‘Winslow Park’ residents feel concern, happiness over $37M relocation remedy

Naoka Foreman
Naoka Foreman
June Johnson stands on a patio that cracked and had to be filled in with rocks at his home in the Windsor Park neighborhood in North Las Vegas on Wednesday, May 10, 2023. (Daniel Clark/The Nevada Independent).

Residents of North Las Vegas' Windsor Park neighborhood, or Winslow Park as it is commonly called, gathered Wednesday to raise questions and concerns — but also express satisfaction and resolve — that a bill to put $37 million toward relocating them from the sinking neighborhood becomes law next month. 

The remedy was authorized through SB450, or the “Windsor Park Environmental Justice Act,” sponsored by Sen. Dina Neal (D-North Las Vegas), which allocates $12 million from the state housing division and $25 million in coronavirus relief dollars to develop homes nearby. 

“I thank God that we have a praying community,” said Nancy Johnson, 67, an original Windsor Park resident, as she opened the Wednesday night press conference inside Macedonia Missionary Baptist Church. “And I want to thank Mother (Annie) Walker for making all those phone calls to everybody to keep us all together — so we can fight this thing.”

For decades, Windsor Park residents have lived in bleak housing with hazardous living conditions, including broken doors unable to lock, slanted houses and bursting pipes, after the groundwater was removed, causing subsidence. This led city leaders to seek $14.4 million in federal funding for home repairs or relocations in the 1990s, but the spending has been hard to track, with leftover dollars returning to North Las Vegas’ general fund every two years and records only dating back to 1999. The efforts have never been enough to solve the issues.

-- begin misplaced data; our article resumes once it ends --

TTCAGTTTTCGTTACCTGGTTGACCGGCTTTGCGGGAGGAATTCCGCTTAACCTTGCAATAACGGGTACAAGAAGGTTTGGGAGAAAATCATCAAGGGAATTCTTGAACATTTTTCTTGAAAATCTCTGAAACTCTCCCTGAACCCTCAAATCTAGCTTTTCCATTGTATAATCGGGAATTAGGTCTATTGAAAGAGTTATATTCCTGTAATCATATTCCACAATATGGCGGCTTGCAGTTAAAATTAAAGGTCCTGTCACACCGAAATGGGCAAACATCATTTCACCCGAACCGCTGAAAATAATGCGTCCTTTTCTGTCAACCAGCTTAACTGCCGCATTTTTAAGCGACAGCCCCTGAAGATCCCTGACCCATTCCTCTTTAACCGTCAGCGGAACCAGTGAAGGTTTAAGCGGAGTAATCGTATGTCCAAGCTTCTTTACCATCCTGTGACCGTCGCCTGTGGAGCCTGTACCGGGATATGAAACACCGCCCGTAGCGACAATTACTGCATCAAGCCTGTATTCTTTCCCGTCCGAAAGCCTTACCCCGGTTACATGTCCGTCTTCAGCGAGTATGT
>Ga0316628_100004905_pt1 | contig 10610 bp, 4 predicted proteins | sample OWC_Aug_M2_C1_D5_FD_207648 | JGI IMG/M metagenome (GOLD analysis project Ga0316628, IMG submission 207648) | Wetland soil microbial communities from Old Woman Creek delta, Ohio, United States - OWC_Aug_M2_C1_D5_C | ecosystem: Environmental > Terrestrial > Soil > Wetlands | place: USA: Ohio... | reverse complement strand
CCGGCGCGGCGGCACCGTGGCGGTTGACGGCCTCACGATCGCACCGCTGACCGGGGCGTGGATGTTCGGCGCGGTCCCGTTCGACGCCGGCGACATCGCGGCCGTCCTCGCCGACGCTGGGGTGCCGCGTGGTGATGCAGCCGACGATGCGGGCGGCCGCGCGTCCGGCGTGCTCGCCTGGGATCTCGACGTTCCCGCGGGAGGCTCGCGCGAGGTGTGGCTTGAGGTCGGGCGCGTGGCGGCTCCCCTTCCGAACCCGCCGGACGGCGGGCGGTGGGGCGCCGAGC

The community, located northwest of Carey Avenue and Martin Luther King Jr. Boulevard, had dwindled from 242 homes to 90.

“We're here because we needed to finally close the Winslow Park story with justice,” Neal said at the press conference about Windsor Park.

The bill also requires the land — an accumulation of private and publicly owned desert lots, with a small mixture of vintage and blighted homes — to be converted into a state park that will commemorate the story of Windsor Park, which was a lively, historically Black neighborhood after it was built in the mid-1960s during segregation in Southern Nevada, but hollowed out in recent decades. 

Neal told a crowd of more than 60 people crunched inside a back room at the church that it was a challenge to get the bill to Gov. Joe Lombardo’s desk, and that he originally refused to sign once it passed. She said he was convinced to approve the remedy after learning that local environmentalists and the UNLV William Boyd School of Law worked on four years of research about the neighborhood. 

“The governor vetoed 75 bills, and he was going to veto this one,” Neal said of SB450. “And he signed it on June 16.”

Lombardo’s spokesperson, Elizabeth Ray, said Thursday in a statement to The Nevada Independent that he has “continued concerns about the feasibility and implications of the legislation itself, but he believes it’s important to support the residents of Windsor Park and give the program a chance to succeed.”